Long Gone by Alafair Burke

Ever since cutting the financial strings from her famous filmmaking father, Alice Humphrey has been struggling. Laid off from her job, it takes her months to find a new one without dad’s help. Alice counts herself a success when she starts managing a trendy art gallery in New York City’s Meatpacking District, with an artist whose provocative work sells like hot cakes, and a mysterious silent backer. But when the gallery disappears and her only contact turns up dead, Alice has yet a new job…clearing herself of murder.

Long Gone, Alafair Burke’s engaging first stand alone novel delivers all the twists and turns needed to keep readers turning the pages. Initially Alice’s story is interspersed with, competing narratives of a reckless teenaged girl, a woman with a new boyfriend and a man doing surveillance – so it’s a little slow to open up. One can only assume that these curious asides will begin to weave themselves into the story, and once the connections begin to take shape, the effect makes for an even more suspenseful read in the wait to see the outcomes to their stories and how they involve Alice.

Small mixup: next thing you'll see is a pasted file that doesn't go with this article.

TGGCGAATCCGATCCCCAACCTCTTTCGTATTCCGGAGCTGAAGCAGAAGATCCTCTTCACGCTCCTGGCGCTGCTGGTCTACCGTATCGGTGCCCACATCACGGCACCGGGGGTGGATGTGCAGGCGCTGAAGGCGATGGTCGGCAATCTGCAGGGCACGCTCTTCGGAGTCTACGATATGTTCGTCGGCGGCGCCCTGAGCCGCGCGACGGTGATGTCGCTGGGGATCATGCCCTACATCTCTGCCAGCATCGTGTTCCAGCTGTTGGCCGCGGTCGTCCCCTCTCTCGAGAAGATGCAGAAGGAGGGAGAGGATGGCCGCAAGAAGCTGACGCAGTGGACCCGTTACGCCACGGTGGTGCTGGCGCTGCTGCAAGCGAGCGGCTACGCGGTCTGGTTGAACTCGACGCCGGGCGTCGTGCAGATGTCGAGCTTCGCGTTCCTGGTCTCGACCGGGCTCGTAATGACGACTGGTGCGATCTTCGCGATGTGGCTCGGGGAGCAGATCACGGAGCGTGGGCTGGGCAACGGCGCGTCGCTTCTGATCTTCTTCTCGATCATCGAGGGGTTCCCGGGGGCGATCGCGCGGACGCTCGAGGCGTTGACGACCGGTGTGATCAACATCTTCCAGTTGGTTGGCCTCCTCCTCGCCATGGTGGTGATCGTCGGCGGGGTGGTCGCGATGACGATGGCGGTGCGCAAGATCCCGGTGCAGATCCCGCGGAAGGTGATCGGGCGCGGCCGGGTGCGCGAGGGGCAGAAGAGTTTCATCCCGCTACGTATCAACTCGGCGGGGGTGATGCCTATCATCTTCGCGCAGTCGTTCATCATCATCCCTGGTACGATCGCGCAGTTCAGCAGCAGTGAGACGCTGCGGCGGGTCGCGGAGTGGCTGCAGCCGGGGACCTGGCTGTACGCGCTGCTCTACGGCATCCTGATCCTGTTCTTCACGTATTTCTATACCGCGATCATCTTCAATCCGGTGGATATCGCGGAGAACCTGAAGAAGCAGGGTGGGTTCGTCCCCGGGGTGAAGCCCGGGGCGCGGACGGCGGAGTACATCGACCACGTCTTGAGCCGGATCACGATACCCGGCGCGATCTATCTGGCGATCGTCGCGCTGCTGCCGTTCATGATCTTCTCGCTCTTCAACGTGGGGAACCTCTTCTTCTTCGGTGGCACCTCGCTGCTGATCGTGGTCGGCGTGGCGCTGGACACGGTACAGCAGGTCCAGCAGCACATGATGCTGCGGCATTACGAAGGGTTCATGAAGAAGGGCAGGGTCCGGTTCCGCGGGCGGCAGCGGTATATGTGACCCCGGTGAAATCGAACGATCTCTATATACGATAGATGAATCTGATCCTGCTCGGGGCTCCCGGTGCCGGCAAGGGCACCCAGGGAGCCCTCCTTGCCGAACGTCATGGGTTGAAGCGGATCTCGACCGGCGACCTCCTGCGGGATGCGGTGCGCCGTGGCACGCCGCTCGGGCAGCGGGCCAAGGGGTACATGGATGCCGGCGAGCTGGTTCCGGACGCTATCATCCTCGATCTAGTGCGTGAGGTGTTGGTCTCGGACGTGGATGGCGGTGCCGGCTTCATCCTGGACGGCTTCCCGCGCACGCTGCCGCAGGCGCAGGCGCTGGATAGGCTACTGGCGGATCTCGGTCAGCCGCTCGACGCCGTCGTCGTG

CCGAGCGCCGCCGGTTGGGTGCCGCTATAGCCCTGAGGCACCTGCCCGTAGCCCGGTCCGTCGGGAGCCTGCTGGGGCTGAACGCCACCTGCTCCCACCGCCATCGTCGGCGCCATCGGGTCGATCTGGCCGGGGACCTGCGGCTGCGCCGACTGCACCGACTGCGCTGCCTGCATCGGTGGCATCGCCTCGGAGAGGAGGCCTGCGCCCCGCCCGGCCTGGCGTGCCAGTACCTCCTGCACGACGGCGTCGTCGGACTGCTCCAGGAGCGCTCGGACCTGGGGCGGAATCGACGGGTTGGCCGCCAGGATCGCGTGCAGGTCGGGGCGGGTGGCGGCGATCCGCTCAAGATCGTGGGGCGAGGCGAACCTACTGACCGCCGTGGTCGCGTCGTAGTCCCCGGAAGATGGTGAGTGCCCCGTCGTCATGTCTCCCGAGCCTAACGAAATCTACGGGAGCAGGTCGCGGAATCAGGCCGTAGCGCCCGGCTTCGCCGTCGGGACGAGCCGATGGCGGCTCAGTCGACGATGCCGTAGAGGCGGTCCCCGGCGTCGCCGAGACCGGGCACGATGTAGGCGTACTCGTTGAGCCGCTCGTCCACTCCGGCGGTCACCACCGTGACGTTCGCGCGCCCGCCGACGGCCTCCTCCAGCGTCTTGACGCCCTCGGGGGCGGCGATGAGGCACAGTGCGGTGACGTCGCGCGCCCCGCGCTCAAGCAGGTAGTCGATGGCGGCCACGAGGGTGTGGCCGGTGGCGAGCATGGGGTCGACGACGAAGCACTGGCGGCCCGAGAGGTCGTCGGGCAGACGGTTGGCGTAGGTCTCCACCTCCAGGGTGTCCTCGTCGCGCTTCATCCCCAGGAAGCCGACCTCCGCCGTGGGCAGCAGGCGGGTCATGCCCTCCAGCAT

Underlying the mystery of just what Alice has got herself involved in, is who Alice is as a person. Burke ups the ante with her rendering of Alice’s relationships with her best friend,  on-again/off-again flame, and her troubled and tense relationships with her family (scandal-ridden dad, passive mom, and recovering addict brother). Each relationship presents its own set of difficulties begging for resolution, and the book is as much about Alice’s growth in these relationships as she confronts all the trouble that she’s in. Readers might not figure out everything before the end of this novel, but the craziness makes for a satisfying mystery read.

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